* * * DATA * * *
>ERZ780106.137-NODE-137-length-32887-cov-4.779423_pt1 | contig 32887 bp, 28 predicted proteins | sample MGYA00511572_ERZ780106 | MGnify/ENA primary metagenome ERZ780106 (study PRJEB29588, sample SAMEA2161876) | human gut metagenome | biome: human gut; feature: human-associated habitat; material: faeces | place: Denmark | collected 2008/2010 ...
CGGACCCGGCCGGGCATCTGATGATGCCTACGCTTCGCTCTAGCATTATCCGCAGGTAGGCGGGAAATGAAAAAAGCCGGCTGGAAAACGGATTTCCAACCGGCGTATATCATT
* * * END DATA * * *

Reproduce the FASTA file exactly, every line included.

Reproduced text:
>ERZ780106.137-NODE-137-length-32887-cov-4.779423_pt1 | contig 32887 bp, 28 predicted proteins | sample MGYA00511572_ERZ780106 | MGnify/ENA primary metagenome ERZ780106 (study PRJEB29588, sample SAMEA2161876) | human gut metagenome | biome: human gut; feature: human-associated habitat; material: faeces | place: Denmark | collected 2008/2010 ...
CGGACCCGGCCGGGCATCTGATGATGCCTACGCTTCGCTCTAGCATTATCCGCAGGTAGGCGGGAAATGAAAAAAGCCGGCTGGAAAACGGATTTCCAACCGGCGTATATCATT